Lower revenue forces city, county budget cuts

Published 12:00 am Tuesday, August 18, 2009

Shrinking revenues forced Vicksburg and Warren County officials to make cuts in their proposed budgets for the fiscal year beginning Oct. 1. However, it appears a tax hike will not be necessary and no municipal jobs are at stake.

The city made its proposed spending plan available Monday. The $31 million total is about $500,000 less than the current budget and has several sharp changes in departmental funding from the Laurence Leyens administration.  

The Budgets

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Click here for the Warren County proposed budget

Click here for the City of Vicksburg proposed budget

“I don’t anticipate any immediate effects on employees right now,” said Mayor Paul Winfield, noting some personnel changes may happen at City Hall but not due to revenue. “We are trying not to raise taxes; that was my No. 1 concern.”

Vicksburg operates on money from property taxes, a rebate of state sales tax and a local tax on casino revenue. Warren County has the same revenue streams, less the sales tax rebate.

The one variable local city and county boards control is the tax rate, expressed in millages and used as a multiplier with other numbers for property tax collections. Even if neither board increases tax rates, many will pay higher taxes. Overall, property valuations, another number in the taxation formula, are up 5.9 percent. While much of that is due to new construction, one-fourth of all parcels are revalued by the Warren County Tax Assessor’s Office each year.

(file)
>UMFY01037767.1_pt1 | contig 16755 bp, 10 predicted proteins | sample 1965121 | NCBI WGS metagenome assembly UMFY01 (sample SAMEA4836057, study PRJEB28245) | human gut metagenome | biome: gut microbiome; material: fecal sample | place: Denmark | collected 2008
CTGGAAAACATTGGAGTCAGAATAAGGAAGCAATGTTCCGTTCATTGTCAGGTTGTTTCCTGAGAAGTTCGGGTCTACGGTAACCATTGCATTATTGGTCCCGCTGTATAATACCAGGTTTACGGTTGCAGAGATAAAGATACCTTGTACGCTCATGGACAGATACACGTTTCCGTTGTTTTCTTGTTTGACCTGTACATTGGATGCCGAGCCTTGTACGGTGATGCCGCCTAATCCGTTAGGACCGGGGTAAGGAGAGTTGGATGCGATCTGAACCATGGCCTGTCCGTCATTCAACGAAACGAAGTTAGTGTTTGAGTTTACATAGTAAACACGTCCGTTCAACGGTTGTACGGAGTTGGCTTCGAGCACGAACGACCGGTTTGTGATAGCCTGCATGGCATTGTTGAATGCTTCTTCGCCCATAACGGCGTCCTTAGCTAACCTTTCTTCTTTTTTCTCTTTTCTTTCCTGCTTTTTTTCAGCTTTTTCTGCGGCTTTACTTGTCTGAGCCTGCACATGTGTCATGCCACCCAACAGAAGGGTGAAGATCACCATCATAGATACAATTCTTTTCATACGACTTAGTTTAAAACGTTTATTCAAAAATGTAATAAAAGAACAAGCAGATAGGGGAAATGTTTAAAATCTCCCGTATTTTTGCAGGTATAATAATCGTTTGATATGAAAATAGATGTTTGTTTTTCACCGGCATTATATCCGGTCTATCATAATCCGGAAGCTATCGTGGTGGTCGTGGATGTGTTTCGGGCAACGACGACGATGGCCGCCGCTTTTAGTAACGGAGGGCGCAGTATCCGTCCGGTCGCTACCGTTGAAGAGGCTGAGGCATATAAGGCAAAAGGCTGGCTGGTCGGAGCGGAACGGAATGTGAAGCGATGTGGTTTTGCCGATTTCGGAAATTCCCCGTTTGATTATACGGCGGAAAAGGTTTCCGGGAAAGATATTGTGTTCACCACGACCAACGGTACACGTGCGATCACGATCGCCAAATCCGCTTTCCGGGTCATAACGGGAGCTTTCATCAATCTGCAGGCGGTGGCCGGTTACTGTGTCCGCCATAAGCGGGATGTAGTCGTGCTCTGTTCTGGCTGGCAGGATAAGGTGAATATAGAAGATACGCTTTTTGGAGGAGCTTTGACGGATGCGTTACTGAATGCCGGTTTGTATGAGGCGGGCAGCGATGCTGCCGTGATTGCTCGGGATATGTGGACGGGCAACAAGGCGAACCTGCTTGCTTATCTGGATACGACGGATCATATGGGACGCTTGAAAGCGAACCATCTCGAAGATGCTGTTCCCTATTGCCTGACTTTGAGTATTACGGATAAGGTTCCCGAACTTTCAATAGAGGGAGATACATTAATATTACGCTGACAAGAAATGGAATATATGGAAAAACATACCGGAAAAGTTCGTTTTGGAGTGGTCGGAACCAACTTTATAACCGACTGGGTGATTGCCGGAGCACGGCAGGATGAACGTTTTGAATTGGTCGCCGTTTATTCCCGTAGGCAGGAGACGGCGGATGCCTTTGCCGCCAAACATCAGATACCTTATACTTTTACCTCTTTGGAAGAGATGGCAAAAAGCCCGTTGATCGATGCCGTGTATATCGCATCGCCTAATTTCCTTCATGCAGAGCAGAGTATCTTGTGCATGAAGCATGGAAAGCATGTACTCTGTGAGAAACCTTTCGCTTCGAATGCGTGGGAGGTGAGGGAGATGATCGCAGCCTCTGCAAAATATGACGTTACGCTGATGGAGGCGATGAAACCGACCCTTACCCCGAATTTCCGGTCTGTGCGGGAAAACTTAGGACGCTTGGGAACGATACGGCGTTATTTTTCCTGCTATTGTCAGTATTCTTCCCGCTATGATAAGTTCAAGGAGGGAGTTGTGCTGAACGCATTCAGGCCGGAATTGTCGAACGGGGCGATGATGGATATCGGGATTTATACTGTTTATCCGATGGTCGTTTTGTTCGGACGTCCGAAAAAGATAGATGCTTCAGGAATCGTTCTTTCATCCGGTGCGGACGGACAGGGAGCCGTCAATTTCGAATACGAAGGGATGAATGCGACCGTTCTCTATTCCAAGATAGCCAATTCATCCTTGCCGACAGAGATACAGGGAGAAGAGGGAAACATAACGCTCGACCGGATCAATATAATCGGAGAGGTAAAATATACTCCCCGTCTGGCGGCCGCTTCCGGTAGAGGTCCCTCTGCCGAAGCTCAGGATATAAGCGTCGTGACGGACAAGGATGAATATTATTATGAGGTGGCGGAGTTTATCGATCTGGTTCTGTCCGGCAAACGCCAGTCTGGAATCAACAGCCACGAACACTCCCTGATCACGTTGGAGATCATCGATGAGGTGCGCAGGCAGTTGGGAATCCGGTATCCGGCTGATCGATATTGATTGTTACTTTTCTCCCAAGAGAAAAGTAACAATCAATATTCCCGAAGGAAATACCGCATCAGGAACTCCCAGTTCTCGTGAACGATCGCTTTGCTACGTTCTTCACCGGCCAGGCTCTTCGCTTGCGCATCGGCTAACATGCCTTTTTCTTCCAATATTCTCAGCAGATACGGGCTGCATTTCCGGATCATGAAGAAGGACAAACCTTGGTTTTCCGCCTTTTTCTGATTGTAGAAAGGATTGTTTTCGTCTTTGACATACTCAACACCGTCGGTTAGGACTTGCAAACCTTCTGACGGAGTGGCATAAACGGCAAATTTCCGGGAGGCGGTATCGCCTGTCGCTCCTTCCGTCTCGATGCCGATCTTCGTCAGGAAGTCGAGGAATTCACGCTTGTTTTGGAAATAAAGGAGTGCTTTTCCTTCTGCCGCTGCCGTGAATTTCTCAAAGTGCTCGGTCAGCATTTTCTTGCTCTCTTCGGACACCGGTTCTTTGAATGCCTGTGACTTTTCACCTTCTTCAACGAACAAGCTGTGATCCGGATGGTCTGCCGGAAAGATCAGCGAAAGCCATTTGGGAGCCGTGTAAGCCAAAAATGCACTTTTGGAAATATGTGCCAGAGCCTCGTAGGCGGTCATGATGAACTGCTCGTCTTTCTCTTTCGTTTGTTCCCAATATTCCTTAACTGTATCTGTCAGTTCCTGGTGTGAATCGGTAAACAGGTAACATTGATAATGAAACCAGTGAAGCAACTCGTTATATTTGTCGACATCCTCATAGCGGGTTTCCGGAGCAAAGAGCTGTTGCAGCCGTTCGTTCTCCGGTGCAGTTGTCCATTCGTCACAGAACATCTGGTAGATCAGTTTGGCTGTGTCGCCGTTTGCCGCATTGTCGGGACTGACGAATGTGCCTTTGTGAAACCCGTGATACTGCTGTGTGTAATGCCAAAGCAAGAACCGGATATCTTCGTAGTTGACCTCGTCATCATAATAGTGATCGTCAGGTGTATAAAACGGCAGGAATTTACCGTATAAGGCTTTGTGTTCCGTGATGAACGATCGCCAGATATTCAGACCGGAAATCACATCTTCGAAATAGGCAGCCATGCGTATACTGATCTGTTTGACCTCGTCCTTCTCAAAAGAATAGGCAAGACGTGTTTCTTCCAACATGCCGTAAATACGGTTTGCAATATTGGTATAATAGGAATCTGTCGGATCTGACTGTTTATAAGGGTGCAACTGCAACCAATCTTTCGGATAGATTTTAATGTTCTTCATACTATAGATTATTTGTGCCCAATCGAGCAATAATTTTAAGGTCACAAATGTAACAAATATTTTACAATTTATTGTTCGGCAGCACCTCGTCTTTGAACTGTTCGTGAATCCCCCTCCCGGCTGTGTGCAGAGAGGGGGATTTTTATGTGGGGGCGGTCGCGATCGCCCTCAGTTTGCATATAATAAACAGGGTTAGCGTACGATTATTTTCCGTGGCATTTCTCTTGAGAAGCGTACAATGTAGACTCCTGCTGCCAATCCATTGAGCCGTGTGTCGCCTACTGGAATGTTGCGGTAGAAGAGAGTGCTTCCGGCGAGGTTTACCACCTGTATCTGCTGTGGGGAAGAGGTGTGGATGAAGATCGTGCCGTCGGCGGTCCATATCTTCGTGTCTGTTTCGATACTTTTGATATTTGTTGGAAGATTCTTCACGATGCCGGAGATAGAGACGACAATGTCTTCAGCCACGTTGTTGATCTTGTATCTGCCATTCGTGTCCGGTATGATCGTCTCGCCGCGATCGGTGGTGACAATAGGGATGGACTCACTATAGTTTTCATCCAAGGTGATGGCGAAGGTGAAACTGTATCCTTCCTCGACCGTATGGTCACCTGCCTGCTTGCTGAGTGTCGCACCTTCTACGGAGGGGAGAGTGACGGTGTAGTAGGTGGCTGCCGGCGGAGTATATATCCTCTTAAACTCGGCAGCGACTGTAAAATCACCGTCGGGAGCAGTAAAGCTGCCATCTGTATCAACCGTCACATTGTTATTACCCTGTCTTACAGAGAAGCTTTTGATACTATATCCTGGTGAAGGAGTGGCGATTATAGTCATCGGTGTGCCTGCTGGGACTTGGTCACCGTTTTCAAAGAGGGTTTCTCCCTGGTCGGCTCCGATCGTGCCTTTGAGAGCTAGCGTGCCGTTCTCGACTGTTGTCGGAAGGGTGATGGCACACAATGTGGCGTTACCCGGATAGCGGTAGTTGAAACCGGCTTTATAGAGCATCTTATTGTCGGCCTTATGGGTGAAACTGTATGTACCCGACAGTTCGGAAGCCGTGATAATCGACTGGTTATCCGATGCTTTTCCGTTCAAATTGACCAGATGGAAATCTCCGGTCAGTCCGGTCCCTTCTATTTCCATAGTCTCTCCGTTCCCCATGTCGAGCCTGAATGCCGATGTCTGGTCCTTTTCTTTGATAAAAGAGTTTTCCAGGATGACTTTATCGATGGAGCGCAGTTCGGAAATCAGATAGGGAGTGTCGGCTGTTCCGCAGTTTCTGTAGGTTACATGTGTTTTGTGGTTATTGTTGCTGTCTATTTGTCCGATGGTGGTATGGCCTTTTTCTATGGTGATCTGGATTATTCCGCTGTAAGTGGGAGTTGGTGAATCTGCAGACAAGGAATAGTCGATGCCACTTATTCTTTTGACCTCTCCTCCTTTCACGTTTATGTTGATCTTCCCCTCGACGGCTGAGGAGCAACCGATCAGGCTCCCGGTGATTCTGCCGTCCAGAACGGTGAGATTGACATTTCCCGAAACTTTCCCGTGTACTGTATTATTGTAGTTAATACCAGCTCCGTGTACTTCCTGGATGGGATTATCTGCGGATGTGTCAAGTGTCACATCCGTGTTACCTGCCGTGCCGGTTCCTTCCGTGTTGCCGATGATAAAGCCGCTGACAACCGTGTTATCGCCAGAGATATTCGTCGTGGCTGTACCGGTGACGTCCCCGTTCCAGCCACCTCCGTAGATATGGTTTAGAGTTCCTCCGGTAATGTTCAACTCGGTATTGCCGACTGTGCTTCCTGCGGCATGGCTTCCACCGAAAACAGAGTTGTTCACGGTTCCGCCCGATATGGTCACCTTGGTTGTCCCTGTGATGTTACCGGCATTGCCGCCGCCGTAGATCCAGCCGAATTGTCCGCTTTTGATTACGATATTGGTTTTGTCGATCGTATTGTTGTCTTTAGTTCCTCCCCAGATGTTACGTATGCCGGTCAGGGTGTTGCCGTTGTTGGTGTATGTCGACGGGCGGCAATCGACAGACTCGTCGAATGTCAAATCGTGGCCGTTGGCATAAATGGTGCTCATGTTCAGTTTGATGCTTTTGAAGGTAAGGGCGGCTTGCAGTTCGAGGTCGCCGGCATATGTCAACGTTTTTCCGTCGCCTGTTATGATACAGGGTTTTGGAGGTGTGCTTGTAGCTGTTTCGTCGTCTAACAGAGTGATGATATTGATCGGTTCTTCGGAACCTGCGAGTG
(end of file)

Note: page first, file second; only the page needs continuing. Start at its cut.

Spending reductions are spread evenly through Warren County’s general fund for 2009-10. A draft for the coming year shows $14,892,479 in spending next year, down more than 5.5 percent from this year’s $15.7 million budget.

If you go

A public hearing on the proposed 2009-10 city budget will be at 7 p.m. Thursday, Aug. 27, in room 109 of the City Hall Annex, 1415 Walnut St. The public hearing on the county budget will be at 9 a.m. Tuesday, Sept. 8, at the Warren County Courthouse, 1009 Cherry St.

A little over half of the city’s 30-plus departments operating from the general fund saw their budgets trimmed. Those taking the biggest cuts are the fire, landscaping and recreation departments — which saw collective funding reduced by nearly $850,000.

The cuts come in the capital expense column, meaning the same number of employees in those departments will have fewer resources to work with. Winfield campaigned on a pledge to expand recreation options in the city, and said he’s still committed to that goal despite cutting the department’s budget by approximately 23 percent.

“We had to do that to keep from raising taxes,” Winfield said of the cuts. “There are initiatives I pledged to work toward during my campaign that I still fully intend to work on. I still plan to expand recreation.”

In the county, cuts up to 10 percent are in 31 of 45 departments and other general-funded entities with more than one employee, with the only increases allowed for hikes in health insurance and public employee retirement benefits.

Positions losing a place in the 2010 budget are unfilled, part-time slots in seven departments including the Information Technology Department, Tax Assessor’s Office, Justice Court, Extension Office and Warren County Jail. Retirements are also hitting the Tax Collector’s Office and the Department of Human Services.

Nixed capital requests, such as office furniture and supplies, make up the rest of the $872,240 difference between this year and the current version of next year’s budget.

The biggest cut comes in Buildings & Grounds, which reflects another delay on general dollars to paint and carpet the interior of the Warren County-Vicksburg Public Library. Supervisors still hope for federal energy-related stimulus funds to finance new windows and light fixtures.